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Airway Management

Herwin B. Bautista Department of Anesthesia

Two openings of the airway

1. nasopharynx 2. oropharynx Hypopharynx - comprises your larynx - composed of nine cartilages

sagittal-section of Trachea

9 Cartilages

a. thyroid (paired) b. cricoid (paired) c. epiglottic (paired) d. aretynoid e. corniculate f. cunieform

Nerve supply
Mucuos membrane

- anterior ethmoidal nerve (anteriorly) - sphenopalatine nerve (posteriorly Hard and soft palate - palatine nerve


- lingual nerve (anterior 2/3) - glossopharyngeal nerve (posterior 3rd) Roof of the pharynx, tonsils, soft palate - glossopharyngeal nerve Larynx between epiglottis and vocal cords - internal laryngeal nerve

Larynx below vocal cords to the trachea

- recurrent laryngeal nerve Motor

All muscles of the larynx (except cricothyroid)

- recurrent laryngeal nerve Cricothyroid - external laryngeal nerve

Nerve injuries
Bilateral superior laryngeal nerve

- hoarseness or easy tiring of the voice Unilateral recurrent laryngeal nerve - ipsilateral paralysis of the vocal cords - deterioration of voice quality Bilateral recurrent laryngeal nerve - stridor and respiratory distress

Blood supply
Branches of the carotid artery

thyroid artery superior thyroid artery cricothyroid artery

Oral and Nasal airway
Face Mask Laryngeal mask airway (LMA)

Endotracheal tubes
Rigid laryngoscopes Flexible fiberoptic bronchoscopes

Intubation techniques
Orotracheal intubation
Nasotracheal intubation Flexible fiberoptic intubation

Retrograde intubation

During laryngoscopy and intubation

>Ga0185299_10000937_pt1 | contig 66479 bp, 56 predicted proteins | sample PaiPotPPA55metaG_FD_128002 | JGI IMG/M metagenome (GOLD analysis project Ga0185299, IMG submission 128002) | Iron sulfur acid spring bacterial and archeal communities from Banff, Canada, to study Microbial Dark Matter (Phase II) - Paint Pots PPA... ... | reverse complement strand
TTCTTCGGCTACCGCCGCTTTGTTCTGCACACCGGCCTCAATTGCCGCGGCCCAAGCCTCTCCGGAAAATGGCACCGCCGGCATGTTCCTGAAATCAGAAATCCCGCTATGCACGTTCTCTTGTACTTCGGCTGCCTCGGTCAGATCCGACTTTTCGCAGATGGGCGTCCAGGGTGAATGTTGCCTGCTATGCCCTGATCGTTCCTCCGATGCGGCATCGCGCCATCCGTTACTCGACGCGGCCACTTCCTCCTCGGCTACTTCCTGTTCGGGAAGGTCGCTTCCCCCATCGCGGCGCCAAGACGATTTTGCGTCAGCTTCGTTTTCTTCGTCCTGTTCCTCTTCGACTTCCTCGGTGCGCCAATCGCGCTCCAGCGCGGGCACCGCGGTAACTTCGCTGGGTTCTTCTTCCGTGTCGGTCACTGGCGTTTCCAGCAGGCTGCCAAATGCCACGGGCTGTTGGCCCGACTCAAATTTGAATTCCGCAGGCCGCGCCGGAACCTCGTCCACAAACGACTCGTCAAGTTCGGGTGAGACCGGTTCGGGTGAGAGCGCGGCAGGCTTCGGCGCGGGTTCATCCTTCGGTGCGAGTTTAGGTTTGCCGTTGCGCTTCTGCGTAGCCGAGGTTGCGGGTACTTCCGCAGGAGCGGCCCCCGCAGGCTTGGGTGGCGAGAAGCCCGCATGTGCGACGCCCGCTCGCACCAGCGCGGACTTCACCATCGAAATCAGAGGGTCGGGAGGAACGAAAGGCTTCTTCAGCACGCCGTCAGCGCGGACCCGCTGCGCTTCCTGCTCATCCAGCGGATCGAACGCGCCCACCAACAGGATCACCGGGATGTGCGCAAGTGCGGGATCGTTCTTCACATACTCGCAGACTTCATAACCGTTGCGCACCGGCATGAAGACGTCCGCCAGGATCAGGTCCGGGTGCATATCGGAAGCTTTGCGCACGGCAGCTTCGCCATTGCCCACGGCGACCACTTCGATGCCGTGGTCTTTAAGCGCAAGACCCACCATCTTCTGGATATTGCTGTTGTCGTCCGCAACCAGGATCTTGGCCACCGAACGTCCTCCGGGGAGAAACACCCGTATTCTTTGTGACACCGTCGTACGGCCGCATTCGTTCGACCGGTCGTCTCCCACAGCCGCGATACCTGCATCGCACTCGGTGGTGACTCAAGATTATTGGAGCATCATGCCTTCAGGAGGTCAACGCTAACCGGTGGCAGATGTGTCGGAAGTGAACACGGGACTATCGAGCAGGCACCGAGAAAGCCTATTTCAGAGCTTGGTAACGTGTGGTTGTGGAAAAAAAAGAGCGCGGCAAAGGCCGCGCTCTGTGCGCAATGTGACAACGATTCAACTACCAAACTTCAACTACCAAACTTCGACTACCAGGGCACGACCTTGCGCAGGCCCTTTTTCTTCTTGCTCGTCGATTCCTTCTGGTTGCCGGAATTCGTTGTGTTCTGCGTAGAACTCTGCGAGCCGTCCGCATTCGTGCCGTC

I. Malpositioning a. esophageal intubation b. endobronchial intubation c. laryngeal cuff position

II. Airway trauma a. tooth damage b. lip, tongue, or mucosal laceration c. dislocated mandible d. sore throat e. retropharyngeal dissection

III. Physiologic reflexes a. hypertension, tachycardia b. intracranial hypertension c. intraocular hypertension d. laryngospasm IV. Tube malfunction a. cuff perforation

While the tube is in place

I. Malpositioning a. unintentional extubation b. endobronchial intubation c. laryngeal cuff position II. Airway trauma a. mucosal inflammation and ulceration b. excoriation of nose

III. Tube malfunction a. ignition b. obstruction

Following extubation

I. Airway trauma a. edema and stenosis (glottic, tracheal) b. hoarseness (vocal cord paralysis) c. laryngeal malfunction and aspiration

II. Physiologic reflexes a. laryngospasm

Techniques of extubation
When to extubate?

deep or awake effects neuromuscular blocking agents role of lidocaine Thorough suctioning is mandatory 100 % oxygen after extubation

Difficult airway
Mallampati scoring

Class I - uvula, hard and soft palate, pillars Class II - hard and soft palate, pillars Class III - hard and soft palate Class IV - hard palate

Conditions associated with Difficult intubation

Infection Congenital anomalies

Foreign body
Trauma Obesity

Inadequate neck extension

Anatomic variations

Difficult airway algorithm

1. Assess the likelihood and clinical

impact of basic management problems A. difficult intubation B. difficult ventilation C. difficult with patient cooperation and consent

2. Consider the relative merits and

feasibility of basic management choices A. initial approach to intubation - surgical vs. non-surgical B. level of consciousness - awake vs. anesthetized C. spontaneous ventilation - spontaneous vs. paralyzed

3. Develop primary and alternative strategies

A. Awake intubation
Airway approach by Non-surgical intubation airway secured by surgical access



Cancel case

consider feasibility of other options

surgical airway

B. Intubation after induction of General

Initial intubation attempts successful initial intubation attempts unsuccessful
consider the advisability of 1. return to spontaneous ventilation 2. awakening the patient 3. calling for help

Patient anesthetized, intubation unsuccessful MASK VENTILATION ADEQUATE Alternative approaches to intubation Succeed FAIL after multiple attempts Surgery under awaken mask anesthesia patient

Surgical airway

Patient anesthetized, intubation unsuccessful MASK VENTILATION IS INADEQUATE

Call for help

One more intubation attempt

Emergency non-surgical airway ventilation




Succeed definitive airway

Emergency surgical airway